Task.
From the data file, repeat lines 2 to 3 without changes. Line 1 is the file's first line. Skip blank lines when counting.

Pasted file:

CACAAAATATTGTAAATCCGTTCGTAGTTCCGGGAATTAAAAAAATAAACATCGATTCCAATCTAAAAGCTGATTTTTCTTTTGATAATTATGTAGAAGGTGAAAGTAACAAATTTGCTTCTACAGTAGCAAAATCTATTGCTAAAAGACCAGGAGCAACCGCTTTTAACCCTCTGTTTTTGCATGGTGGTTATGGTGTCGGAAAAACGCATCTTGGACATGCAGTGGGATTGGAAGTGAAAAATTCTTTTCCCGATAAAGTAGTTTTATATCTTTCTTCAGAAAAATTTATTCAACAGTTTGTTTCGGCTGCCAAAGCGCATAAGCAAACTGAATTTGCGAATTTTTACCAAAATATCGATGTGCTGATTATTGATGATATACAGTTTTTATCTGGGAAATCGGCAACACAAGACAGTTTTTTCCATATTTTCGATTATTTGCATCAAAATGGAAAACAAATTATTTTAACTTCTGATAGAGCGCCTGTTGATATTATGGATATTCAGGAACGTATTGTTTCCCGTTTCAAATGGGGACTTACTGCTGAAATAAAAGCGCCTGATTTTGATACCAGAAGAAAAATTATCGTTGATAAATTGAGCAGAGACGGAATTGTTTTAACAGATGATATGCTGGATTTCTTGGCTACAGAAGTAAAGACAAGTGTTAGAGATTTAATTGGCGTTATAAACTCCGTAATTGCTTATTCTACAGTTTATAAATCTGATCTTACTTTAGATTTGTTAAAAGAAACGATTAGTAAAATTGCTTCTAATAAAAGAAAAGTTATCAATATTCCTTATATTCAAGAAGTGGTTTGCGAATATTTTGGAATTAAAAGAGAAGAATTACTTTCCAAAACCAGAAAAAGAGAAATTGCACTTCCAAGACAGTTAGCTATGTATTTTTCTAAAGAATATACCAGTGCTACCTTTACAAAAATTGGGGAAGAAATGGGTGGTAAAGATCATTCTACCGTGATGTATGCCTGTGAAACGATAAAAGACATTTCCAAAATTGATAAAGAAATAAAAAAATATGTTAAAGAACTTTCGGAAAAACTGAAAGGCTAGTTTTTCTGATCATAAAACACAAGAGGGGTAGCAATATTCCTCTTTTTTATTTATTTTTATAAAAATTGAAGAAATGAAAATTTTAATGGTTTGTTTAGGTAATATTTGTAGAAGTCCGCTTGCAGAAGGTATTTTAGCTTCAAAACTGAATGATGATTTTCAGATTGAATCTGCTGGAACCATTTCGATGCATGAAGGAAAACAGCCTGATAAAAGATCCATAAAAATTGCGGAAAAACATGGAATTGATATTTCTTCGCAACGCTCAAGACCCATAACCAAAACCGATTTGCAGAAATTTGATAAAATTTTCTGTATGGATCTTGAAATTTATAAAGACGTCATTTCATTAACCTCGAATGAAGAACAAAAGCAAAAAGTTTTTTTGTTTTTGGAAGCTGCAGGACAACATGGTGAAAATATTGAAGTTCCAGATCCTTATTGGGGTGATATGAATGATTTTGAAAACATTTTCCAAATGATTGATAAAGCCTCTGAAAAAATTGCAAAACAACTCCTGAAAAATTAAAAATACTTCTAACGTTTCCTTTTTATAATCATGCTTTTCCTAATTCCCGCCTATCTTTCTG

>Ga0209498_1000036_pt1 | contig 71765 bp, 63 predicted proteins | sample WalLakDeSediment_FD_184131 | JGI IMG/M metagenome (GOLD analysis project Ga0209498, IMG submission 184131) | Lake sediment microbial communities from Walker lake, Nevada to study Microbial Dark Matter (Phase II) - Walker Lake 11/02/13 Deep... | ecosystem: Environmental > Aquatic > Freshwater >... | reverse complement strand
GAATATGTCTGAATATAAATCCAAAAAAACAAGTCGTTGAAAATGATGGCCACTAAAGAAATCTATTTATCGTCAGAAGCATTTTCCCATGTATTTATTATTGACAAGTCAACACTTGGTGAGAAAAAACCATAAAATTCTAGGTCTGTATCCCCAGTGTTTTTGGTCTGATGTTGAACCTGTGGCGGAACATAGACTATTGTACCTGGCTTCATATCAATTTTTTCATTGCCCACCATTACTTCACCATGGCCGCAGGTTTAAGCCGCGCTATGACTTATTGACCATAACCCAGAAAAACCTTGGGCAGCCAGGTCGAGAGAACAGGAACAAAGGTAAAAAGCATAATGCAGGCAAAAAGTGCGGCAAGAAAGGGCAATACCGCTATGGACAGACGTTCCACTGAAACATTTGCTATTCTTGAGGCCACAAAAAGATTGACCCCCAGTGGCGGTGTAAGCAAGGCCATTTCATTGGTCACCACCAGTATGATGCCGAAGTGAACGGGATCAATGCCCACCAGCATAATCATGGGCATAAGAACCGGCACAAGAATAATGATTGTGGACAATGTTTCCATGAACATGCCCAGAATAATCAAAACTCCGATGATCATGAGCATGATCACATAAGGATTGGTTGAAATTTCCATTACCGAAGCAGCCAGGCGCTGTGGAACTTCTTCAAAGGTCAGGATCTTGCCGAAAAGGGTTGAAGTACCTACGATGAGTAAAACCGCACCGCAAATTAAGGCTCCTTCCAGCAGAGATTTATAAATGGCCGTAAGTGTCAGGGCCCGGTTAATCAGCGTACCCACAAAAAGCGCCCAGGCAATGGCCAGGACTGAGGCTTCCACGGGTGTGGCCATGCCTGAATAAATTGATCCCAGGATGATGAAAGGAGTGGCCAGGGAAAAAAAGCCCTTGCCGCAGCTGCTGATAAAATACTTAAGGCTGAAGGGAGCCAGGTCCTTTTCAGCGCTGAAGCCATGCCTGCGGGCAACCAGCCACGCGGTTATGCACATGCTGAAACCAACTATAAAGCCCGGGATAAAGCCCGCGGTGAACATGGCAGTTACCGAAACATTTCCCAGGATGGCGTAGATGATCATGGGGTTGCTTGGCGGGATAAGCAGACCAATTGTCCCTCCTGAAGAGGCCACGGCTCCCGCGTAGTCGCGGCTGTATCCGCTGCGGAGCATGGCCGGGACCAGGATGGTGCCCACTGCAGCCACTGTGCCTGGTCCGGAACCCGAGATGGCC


>Ga0209498_1000036_pt1 | contig 71765 bp, 63 predicted proteins | sample WalLakDeSediment_FD_184131 | JGI IMG/M metagenome (GOLD analysis project Ga0209498, IMG submission 184131) | Lake sediment microbial communities from Walker lake, Nevada to study Microbial Dark Matter (Phase II) - Walker Lake 11/02/13 Deep... | ecosystem: Environmental > Aquatic > Freshwater >... | reverse complement strand
GAATATGTCTGAATATAAATCCAAAAAAACAAGTCGTTGAAAATGATGGCCACTAAAGAAATCTATTTATCGTCAGAAGCATTTTCCCATGTATTTATTATTGACAAGTCAACACTTGGTGAGAAAAAACCATAAAATTCTAGGTCTGTATCCCCAGTGTTTTTGGTCTGATGTTGAACCTGTGGCGGAACATAGACTATTGTACCTGGCTTCATATCAATTTTTTCATTGCCCACCATTACTTCACCATGGCCGCAGGTTTAAGCCGCGCTATGACTTATTGACCATAACCCAGAAAAACCTTGGGCAGCCAGGTCGAGAGAACAGGAACAAAGGTAAAAAGCATAATGCAGGCAAAAAGTGCGGCAAGAAAGGGCAATACCGCTATGGACAGACGTTCCACTGAAACATTTGCTATTCTTGAGGCCACAAAAAGATTGACCCCCAGTGGCGGTGTAAGCAAGGCCATTTCATTGGTCACCACCAGTATGATGCCGAAGTGAACGGGATCAATGCCCACCAGCATAATCATGGGCATAAGAACCGGCACAAGAATAATGATTGTGGACAATGTTTCCATGAACATGCCCAGAATAATCAAAACTCCGATGATCATGAGCATGATCACATAAGGATTGGTTGAAATTTCCATTACCGAAGCAGCCAGGCGCTGTGGAACTTCTTCAAAGGTCAGGATCTTGCCGAAAAGGGTTGAAGTACCTACGATGAGTAAAACCGCACCGCAAATTAAGGCTCCTTCCAGCAGAGATTTATAAATGGCCGTAAGTGTCAGGGCCCGGTTAATCAGCGTACCCACAAAAAGCGCCCAGGCAATGGCCAGGACTGAGGCTTCCACGGGTGTGGCCATGCCTGAATAAATTGATCCCAGGATGATGAAAGGAGTGGCCAGGGAAAAAAAGCCCTTGCCGCAGCTGCTGATAAAATACTTAAGGCTGAAGGGAGCCAGGTCCTTTTCAGCGCTGAAGCCATGCCTGCGGGCAACCAGCCACGCGGTTATGCACATGCTGAAACCAACTATAAAGCCCGGGATAAAGCCCGCGGTGAACATGGCAGTTACCGAAACATTTCCCAGGATGGCGTAGATGATCATGGGGTTGCTTGGCGGGATAAGCAGACCAATTGTCCCTCCTGAAGAGGCCACGGCTCCCGCGTAGTCGCGGCTGTATCCGCTGCGGAGCATGGCCGGGACCAGGATGGTGCCCACTGCAGCCACTGTGCCTGGTCCGGAACCCGAGATGGCC